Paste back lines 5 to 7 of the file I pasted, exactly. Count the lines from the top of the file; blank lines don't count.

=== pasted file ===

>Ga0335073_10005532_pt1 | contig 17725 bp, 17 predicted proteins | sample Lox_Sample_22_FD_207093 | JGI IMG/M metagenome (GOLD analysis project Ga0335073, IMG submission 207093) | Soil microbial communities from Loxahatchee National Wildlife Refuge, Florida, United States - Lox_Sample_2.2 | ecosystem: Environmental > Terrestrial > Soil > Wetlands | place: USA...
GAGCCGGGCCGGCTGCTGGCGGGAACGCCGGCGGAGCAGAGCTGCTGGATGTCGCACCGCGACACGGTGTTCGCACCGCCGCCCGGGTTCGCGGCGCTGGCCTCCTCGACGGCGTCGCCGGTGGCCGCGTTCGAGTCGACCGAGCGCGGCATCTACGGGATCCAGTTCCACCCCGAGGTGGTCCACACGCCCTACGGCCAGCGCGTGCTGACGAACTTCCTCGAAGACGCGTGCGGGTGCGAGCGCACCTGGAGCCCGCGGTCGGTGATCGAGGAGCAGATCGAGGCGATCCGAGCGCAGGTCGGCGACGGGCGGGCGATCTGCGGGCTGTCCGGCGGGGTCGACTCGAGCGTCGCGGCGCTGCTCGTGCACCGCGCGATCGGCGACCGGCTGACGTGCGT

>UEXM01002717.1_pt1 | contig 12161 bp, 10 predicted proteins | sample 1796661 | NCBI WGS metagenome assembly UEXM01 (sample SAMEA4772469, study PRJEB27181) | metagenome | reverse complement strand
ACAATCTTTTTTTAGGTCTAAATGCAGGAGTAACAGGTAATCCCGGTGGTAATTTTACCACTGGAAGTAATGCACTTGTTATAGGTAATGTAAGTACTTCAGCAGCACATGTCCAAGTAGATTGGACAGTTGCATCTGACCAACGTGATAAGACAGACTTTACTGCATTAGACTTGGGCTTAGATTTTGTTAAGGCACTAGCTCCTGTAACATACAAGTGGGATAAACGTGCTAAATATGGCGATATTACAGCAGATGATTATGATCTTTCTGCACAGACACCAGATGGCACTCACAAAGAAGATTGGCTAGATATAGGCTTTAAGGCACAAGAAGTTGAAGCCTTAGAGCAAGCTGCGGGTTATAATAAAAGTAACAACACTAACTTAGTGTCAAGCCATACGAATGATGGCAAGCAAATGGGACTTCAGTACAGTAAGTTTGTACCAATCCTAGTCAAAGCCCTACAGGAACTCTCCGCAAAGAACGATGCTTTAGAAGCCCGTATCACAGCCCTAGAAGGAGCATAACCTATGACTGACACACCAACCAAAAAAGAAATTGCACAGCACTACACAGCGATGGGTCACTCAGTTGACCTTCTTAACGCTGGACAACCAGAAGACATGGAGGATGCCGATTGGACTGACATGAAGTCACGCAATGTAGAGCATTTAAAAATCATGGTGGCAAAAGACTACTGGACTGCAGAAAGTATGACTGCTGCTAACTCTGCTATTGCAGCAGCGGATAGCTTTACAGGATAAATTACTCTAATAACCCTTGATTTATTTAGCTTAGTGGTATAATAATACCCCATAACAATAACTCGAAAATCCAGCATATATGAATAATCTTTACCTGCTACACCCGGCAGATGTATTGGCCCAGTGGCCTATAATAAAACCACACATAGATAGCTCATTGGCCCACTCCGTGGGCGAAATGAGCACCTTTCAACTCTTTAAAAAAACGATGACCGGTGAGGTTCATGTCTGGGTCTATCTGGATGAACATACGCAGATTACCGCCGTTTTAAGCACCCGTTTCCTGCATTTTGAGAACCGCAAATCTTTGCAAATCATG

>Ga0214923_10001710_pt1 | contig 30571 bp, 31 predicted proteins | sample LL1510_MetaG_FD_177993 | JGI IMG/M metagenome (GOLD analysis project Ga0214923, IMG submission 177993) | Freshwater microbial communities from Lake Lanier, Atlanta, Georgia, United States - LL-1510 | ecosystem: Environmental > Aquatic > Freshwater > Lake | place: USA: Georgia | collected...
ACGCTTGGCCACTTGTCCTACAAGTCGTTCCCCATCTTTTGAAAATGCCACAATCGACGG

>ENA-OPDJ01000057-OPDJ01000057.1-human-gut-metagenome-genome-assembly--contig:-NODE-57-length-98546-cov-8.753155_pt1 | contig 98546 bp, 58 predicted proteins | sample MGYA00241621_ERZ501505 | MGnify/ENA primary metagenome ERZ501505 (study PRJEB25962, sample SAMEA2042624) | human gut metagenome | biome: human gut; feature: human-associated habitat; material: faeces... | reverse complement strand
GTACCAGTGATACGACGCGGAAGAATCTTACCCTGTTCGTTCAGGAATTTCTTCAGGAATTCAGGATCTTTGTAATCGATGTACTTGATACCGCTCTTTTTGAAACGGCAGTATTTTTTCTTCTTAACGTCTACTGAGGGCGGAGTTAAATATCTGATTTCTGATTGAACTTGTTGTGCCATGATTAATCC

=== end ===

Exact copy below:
>Ga0214923_10001710_pt1 | contig 30571 bp, 31 predicted proteins | sample LL1510_MetaG_FD_177993 | JGI IMG/M metagenome (GOLD analysis project Ga0214923, IMG submission 177993) | Freshwater microbial communities from Lake Lanier, Atlanta, Georgia, United States - LL-1510 | ecosystem: Environmental > Aquatic > Freshwater > Lake | place: USA: Georgia | collected...
ACGCTTGGCCACTTGTCCTACAAGTCGTTCCCCATCTTTTGAAAATGCCACAATCGACGG

>ENA-OPDJ01000057-OPDJ01000057.1-human-gut-metagenome-genome-assembly--contig:-NODE-57-length-98546-cov-8.753155_pt1 | contig 98546 bp, 58 predicted proteins | sample MGYA00241621_ERZ501505 | MGnify/ENA primary metagenome ERZ501505 (study PRJEB25962, sample SAMEA2042624) | human gut metagenome | biome: human gut; feature: human-associated habitat; material: faeces... | reverse complement strand